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Posts Tagged ‘Wall Street oligopoly’

Mortgage Foreclosure Abuse: The Fight Continues

Posted by Larry Doyle on January 27th, 2014 8:28 AM |

I wish I had the silver bullet to address and fix the rampant abusive practices that have transpired within the mortgage servicing entities of many of our large banks and elsewhere.

I don’t.

That said, the ongoing problematic issues within mortgage servicing practices remain prevalent. How do I know? I hear from people entangled in this mess on an ongoing basis.

In my opinion, these issues go right to the core of what I believe is the problem with the structure of our banking industry in America today. That problem centers on the fact that we have a few banks (e.g., JP Morgan Chase, Bank of America, Wells Fargo) that dominate the market, especially within the mortgage realm.

As many longtime readers of my blog are aware, this economic structure known as an oligopoly allows, if not promotes, the following abusive type practices: (more…)

The Wall Street Oligopoly at Work in the Oil Markets

Posted by Larry Doyle on December 19th, 2013 9:24 AM |

Information is everything. Unparalleled access to information and the hoarding of the data collected are cornerstone principles of an economic system that is defined as an oligopoly.

How does this work? Rather than my writing, let’s take a quick 2-minute view of what is going on within the oil markets.  (more…)

The Volcker Rule: Comments and Questions

Posted by Larry Doyle on December 10th, 2013 6:02 AM |

The big news on Wall Street today is the reemergence of the Volcker Rule intended to make our banking system safer from the perils of proprietary trading activity.

The question that America will hear bandied about until it makes your head spin is “What exactly defines proprietary trading?”

My ‘sense on cents’ response is that not unlike pornography, proprietary trading might be hard to define but you know it when you see it. Let’s review and cross-examine The Wall Street Journal’s take on this newly proposed rule which attempts to accomplish the following: (more…)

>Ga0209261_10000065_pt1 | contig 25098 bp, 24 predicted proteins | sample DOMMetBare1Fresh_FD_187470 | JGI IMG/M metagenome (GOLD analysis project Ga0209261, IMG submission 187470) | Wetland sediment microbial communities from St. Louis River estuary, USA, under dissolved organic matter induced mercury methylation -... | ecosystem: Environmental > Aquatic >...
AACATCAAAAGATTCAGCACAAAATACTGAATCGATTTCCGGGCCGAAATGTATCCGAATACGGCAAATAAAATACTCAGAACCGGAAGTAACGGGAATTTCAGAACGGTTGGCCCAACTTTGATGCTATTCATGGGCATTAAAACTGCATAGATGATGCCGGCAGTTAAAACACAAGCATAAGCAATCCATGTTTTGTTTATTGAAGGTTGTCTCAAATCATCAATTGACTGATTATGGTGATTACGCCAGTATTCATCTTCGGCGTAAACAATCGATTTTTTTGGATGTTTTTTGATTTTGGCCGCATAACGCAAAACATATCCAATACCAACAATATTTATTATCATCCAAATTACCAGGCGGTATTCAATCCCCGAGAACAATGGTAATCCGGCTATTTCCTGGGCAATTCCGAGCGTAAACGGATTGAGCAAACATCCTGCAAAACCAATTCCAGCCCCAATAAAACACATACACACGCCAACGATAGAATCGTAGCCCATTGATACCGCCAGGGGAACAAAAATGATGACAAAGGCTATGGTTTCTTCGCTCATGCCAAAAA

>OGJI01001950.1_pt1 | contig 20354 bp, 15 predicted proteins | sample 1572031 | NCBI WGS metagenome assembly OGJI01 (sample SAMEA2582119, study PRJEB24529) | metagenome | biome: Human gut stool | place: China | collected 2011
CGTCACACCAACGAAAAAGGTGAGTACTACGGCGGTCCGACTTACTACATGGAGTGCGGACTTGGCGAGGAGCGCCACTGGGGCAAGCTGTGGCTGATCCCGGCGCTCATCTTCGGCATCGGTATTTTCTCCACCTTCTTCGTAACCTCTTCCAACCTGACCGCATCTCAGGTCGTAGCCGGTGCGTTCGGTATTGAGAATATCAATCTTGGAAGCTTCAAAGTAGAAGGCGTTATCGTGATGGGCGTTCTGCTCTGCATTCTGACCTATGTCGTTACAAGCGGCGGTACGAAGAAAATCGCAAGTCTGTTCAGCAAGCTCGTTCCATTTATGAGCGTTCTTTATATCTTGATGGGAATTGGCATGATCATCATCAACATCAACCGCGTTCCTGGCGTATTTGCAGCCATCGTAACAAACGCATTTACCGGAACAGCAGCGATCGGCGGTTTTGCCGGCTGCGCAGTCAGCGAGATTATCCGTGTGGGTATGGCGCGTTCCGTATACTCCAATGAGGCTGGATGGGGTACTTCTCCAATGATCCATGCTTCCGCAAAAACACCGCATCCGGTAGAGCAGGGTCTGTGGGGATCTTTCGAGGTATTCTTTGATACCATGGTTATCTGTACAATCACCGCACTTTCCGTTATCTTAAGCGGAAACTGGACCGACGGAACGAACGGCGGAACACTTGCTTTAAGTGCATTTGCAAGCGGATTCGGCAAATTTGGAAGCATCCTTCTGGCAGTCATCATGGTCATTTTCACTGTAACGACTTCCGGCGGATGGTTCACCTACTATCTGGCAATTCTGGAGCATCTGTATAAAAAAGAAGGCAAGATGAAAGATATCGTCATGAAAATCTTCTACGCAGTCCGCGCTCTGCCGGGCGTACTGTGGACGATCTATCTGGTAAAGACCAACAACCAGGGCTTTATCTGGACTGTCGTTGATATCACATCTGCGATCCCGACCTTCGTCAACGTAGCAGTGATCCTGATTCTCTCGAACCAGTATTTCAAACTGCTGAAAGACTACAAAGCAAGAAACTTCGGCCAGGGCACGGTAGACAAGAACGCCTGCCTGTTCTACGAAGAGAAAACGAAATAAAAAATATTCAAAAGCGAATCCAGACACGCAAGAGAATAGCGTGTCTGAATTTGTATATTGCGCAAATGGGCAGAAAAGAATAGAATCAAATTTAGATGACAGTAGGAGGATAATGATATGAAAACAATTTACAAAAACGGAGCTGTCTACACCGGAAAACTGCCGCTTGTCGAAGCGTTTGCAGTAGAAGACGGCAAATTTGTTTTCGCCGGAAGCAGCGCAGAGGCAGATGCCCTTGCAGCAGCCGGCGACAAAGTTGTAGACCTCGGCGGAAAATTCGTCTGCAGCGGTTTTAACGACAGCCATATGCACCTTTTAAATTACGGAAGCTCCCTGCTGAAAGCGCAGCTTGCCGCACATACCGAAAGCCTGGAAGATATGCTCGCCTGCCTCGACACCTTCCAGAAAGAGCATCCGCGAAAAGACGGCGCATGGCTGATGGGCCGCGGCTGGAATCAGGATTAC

Will ‘Too Big to Fail’ Banks Charge for Deposits?

Posted by Larry Doyle on November 25th, 2013 9:38 AM |

$82 billion.

What does that figure represent? The subsidy (aka competitive advantage) that accrues to our major banking institutions from favorable borrowing rates given their status as ‘too big to fail.’

Those tens of billions of dollars truly represent a nice, big head start for a handful of banks, and a withering assault on the precepts of free market capitalism for the rest of us.

As if $82 billion were not enough of a subsidy, let’s not forget that these banks pay you, as a depositor, virtually zero interest for the ‘privilege’ of holding your money there. Well, that may be changing. How so? How would you like to actually pay interest to the banks in order to keep your money in their institutions? Really? No way?

Yes way.  (more…)

Dodd-Frank Derivative Reform: Dead on Arrival

Posted by Larry Doyle on September 5th, 2013 8:59 AM |

While many in Washington and elsewhere will look to collect political points for bringing reform to Wall Street, those watching closely knew all too well that the blueprints for this reform were always subject to massive change.

So has Dodd-Frank brought real reform to Wall Street? If you believe so, I would invite you to become a charter member of The Gullible Club.

Let’s dispense with the formalities. Wall Street ultimately answers to nobody but itself. As such, we can unload another truckload of dirt over the casket holding Dodd-Frank.